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On current health protocols applied to public transport

The current surge of infections attributed to the Delta variant of Covid-19 has been alarming. The recent quarantine issuances by national government have not been effective as there was basically lax enforcement or implementation. Granted, there were just a lot of loopholes designed to allow so-called “economic frontliners” to go to work and under conditions that made their commutes risky in the context of the pandemic. The same laxity and loopholes apply too, to people who have no business roaming around and yet travel with their motor vehicles (especially motorcycles) and bicycles across cities, towns and provinces in the guise of exercise or essential travel.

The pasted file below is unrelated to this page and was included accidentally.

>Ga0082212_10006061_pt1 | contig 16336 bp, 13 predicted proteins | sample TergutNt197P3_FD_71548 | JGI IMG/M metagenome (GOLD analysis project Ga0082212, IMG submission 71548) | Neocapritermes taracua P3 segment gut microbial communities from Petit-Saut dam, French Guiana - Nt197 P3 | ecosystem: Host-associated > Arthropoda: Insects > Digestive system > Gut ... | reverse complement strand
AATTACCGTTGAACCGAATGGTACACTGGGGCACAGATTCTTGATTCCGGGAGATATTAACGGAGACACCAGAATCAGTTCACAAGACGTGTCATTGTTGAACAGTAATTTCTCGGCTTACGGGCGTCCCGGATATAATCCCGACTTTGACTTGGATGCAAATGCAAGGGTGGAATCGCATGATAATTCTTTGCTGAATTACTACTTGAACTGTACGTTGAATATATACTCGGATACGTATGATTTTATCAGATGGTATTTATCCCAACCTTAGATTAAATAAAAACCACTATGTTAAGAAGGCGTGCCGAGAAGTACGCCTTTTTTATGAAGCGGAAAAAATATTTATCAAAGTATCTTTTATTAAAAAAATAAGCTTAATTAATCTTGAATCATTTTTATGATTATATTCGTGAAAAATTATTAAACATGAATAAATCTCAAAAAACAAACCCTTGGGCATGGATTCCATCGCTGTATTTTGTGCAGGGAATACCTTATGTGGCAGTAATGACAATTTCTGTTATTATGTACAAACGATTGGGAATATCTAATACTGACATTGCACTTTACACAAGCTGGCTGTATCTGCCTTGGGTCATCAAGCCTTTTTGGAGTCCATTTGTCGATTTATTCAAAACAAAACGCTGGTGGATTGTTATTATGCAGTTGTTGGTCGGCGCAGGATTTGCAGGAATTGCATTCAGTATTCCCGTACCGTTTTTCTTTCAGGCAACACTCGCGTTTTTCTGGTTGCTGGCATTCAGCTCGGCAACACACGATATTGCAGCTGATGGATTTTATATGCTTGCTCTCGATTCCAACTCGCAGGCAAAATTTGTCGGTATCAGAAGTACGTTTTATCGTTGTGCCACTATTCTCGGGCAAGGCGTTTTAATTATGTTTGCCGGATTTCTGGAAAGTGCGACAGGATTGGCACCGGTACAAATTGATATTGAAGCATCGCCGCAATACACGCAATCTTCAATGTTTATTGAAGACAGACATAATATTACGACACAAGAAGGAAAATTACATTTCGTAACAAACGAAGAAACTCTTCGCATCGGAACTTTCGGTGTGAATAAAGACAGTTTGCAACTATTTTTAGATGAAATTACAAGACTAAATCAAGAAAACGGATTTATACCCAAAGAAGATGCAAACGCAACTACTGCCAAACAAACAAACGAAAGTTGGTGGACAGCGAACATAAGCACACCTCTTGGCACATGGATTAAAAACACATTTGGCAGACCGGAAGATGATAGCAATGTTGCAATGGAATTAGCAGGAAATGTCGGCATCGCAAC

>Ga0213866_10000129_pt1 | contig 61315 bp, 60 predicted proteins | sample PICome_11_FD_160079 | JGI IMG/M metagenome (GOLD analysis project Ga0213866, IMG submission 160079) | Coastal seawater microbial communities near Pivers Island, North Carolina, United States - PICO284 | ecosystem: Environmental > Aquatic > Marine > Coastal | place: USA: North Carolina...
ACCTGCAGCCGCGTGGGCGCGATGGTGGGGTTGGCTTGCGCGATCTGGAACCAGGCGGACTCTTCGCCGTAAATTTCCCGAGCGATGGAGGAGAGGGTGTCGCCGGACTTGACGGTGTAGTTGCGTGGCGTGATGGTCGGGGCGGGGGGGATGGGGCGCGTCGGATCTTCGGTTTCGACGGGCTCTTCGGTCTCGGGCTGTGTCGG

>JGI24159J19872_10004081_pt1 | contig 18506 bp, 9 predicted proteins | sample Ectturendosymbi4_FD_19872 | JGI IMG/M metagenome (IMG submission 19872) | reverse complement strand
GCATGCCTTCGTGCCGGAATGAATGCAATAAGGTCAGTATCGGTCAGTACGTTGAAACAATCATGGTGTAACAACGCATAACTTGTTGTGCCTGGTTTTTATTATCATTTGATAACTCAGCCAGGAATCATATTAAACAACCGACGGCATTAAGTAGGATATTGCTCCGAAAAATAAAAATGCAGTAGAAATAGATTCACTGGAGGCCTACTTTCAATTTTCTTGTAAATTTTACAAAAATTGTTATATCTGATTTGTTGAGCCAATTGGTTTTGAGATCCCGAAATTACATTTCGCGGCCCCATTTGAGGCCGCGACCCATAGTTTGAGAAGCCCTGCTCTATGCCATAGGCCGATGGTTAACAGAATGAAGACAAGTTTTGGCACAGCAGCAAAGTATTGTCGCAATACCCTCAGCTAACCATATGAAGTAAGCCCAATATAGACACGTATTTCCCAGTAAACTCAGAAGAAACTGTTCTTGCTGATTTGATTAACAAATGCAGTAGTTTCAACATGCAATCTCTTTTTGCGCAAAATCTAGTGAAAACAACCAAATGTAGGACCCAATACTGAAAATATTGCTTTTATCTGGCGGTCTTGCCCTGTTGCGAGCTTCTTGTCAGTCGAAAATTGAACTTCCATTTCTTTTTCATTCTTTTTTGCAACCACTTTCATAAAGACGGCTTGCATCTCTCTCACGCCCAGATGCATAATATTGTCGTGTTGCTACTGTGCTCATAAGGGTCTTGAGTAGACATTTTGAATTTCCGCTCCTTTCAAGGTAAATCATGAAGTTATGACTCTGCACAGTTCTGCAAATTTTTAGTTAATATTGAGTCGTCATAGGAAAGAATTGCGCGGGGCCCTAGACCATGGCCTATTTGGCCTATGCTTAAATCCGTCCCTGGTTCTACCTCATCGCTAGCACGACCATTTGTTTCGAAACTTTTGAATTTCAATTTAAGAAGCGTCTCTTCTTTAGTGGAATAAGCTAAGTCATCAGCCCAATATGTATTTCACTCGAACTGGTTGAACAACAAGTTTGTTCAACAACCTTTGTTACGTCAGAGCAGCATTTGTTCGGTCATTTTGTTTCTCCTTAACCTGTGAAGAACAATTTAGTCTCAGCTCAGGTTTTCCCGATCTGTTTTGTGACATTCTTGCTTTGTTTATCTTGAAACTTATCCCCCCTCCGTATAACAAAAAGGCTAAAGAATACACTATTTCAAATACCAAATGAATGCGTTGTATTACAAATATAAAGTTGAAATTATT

Meanwhile, the practice and enforcement of public health protocols in the country has been lax and misguided (e.g., do we really need to wear face shields?). In public utility vehicles, people are now crowding inside with usually only a sheet of plastic separating one from another. This is not exactly reassuring in as far as spreading the virus is concerned. And we shouldn’t pretend that we are not aware that there are asymptomatic people going around and infecting others whether knowingly or not. It’s no wonder, really, why people who have the private vehicle or active transport option use these instead of public transport.

Plastic dividers offer little protection and tend to impede air flow or circulation inside the vehicle.
Having few passengers nowadays is more the exception since many so-called ‘economic frontliners’ are now back working full-time and as if there was no specter in the form of the Covid-19 pandemic.